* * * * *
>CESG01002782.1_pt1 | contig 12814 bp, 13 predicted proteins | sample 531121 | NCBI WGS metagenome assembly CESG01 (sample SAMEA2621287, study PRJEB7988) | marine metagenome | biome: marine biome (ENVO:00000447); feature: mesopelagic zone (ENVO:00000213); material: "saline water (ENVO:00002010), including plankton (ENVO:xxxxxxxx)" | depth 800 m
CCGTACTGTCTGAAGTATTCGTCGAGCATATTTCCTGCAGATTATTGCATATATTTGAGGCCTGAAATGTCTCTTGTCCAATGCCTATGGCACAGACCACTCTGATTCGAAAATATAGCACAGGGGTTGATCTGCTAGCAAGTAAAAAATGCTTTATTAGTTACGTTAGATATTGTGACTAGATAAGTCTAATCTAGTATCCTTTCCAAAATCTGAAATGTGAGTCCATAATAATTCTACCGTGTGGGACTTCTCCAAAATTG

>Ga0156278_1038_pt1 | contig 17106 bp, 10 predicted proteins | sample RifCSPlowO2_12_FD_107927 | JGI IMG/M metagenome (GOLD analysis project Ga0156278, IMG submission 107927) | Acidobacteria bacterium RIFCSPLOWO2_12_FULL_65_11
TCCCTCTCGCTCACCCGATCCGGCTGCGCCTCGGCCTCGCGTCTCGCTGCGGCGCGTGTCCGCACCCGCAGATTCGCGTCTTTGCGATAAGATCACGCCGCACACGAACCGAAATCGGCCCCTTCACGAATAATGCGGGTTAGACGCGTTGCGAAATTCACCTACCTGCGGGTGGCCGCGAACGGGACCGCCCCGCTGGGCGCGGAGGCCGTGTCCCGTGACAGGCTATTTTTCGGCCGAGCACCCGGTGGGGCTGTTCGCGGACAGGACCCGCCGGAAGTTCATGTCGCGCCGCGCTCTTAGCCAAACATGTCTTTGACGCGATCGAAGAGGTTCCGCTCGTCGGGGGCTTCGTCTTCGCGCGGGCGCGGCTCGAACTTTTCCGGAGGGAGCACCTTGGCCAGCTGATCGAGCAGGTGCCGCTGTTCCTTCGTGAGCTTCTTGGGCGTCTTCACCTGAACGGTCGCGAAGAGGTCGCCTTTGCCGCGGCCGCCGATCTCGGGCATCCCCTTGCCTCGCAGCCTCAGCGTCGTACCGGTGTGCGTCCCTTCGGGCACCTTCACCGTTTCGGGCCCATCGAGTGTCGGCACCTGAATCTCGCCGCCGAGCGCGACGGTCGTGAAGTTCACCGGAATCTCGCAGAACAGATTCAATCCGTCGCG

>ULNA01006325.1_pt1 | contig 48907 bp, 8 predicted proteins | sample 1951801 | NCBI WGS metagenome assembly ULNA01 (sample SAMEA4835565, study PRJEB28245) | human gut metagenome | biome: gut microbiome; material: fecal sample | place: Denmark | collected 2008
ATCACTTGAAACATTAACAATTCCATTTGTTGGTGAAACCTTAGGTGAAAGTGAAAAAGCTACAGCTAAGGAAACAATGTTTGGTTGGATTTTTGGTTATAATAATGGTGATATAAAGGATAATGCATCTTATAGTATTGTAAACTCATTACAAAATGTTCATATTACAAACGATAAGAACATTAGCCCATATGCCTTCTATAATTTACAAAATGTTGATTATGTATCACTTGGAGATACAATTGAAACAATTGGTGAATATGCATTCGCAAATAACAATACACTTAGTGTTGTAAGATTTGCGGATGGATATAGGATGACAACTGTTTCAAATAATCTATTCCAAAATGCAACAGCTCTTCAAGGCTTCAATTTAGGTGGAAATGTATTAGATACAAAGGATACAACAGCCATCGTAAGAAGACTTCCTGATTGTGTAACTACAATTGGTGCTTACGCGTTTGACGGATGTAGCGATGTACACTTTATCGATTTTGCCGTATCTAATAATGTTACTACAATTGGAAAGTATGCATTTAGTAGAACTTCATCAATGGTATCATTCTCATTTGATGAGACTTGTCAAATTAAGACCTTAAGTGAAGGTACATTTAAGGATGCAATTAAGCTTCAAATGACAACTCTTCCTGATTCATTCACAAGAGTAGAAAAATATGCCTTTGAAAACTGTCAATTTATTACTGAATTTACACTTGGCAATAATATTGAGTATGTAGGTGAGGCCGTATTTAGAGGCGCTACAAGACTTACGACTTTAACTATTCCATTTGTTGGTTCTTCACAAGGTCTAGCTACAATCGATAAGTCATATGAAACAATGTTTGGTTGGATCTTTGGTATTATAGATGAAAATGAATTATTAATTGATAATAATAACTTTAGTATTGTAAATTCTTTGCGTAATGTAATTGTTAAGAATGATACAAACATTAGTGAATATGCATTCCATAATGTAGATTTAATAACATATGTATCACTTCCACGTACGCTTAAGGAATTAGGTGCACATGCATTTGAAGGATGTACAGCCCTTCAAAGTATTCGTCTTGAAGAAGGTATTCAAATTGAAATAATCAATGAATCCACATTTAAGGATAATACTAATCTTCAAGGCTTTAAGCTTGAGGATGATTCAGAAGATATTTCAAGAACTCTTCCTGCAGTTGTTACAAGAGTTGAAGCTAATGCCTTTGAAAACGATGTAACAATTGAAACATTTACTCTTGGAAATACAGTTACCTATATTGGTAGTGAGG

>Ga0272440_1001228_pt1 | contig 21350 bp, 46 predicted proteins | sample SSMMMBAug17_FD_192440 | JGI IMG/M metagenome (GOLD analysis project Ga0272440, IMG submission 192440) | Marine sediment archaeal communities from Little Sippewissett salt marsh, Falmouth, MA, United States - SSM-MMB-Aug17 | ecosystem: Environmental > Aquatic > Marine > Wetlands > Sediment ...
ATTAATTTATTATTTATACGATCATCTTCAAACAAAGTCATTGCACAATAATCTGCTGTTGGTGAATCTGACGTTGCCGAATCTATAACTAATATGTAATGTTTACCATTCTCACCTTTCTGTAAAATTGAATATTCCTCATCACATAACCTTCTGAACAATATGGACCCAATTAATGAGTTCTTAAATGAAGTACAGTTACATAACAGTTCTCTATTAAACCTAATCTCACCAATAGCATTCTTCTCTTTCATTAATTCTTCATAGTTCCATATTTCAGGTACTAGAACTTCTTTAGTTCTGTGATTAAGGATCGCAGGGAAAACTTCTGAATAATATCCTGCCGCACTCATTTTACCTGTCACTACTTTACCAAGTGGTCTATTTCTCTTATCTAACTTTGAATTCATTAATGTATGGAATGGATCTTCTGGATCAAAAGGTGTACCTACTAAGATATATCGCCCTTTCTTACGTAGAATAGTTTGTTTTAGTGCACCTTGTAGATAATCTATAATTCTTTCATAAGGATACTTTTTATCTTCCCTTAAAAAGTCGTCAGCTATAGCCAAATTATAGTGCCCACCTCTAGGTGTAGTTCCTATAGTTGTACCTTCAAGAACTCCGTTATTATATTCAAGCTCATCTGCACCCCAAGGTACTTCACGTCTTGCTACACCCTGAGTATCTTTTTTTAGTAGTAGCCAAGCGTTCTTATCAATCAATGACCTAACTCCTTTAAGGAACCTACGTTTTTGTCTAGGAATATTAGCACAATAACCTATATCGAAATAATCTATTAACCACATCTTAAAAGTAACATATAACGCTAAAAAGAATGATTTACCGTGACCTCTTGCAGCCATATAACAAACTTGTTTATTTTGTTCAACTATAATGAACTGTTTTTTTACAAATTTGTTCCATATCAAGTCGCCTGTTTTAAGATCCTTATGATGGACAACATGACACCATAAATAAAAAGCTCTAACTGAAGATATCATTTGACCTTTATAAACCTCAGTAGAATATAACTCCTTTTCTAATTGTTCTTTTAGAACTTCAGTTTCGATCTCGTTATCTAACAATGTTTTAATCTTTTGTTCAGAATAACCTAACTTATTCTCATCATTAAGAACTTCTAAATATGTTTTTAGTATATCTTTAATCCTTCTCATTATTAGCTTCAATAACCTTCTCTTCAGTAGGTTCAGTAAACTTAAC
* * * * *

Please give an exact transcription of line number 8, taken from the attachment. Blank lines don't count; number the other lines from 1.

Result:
ATTAATTTATTATTTATACGATCATCTTCAAACAAAGTCATTGCACAATAATCTGCTGTTGGTGAATCTGACGTTGCCGAATCTATAACTAATATGTAATGTTTACCATTCTCACCTTTCTGTAAAATTGAATATTCCTCATCACATAACCTTCTGAACAATATGGACCCAATTAATGAGTTCTTAAATGAAGTACAGTTACATAACAGTTCTCTATTAAACCTAATCTCACCAATAGCATTCTTCTCTTTCATTAATTCTTCATAGTTCCATATTTCAGGTACTAGAACTTCTTTAGTTCTGTGATTAAGGATCGCAGGGAAAACTTCTGAATAATATCCTGCCGCACTCATTTTACCTGTCACTACTTTACCAAGTGGTCTATTTCTCTTATCTAACTTTGAATTCATTAATGTATGGAATGGATCTTCTGGATCAAAAGGTGTACCTACTAAGATATATCGCCCTTTCTTACGTAGAATAGTTTGTTTTAGTGCACCTTGTAGATAATCTATAATTCTTTCATAAGGATACTTTTTATCTTCCCTTAAAAAGTCGTCAGCTATAGCCAAATTATAGTGCCCACCTCTAGGTGTAGTTCCTATAGTTGTACCTTCAAGAACTCCGTTATTATATTCAAGCTCATCTGCACCCCAAGGTACTTCACGTCTTGCTACACCCTGAGTATCTTTTTTTAGTAGTAGCCAAGCGTTCTTATCAATCAATGACCTAACTCCTTTAAGGAACCTACGTTTTTGTCTAGGAATATTAGCACAATAACCTATATCGAAATAATCTATTAACCACATCTTAAAAGTAACATATAACGCTAAAAAGAATGATTTACCGTGACCTCTTGCAGCCATATAACAAACTTGTTTATTTTGTTCAACTATAATGAACTGTTTTTTTACAAATTTGTTCCATATCAAGTCGCCTGTTTTAAGATCCTTATGATGGACAACATGACACCATAAATAAAAAGCTCTAACTGAAGATATCATTTGACCTTTATAAACCTCAGTAGAATATAACTCCTTTTCTAATTGTTCTTTTAGAACTTCAGTTTCGATCTCGTTATCTAACAATGTTTTAATCTTTTGTTCAGAATAACCTAACTTATTCTCATCATTAAGAACTTCTAAATATGTTTTTAGTATATCTTTAATCCTTCTCATTATTAGCTTCAATAACCTTCTCTTCAGTAGGTTCAGTAAACTTAAC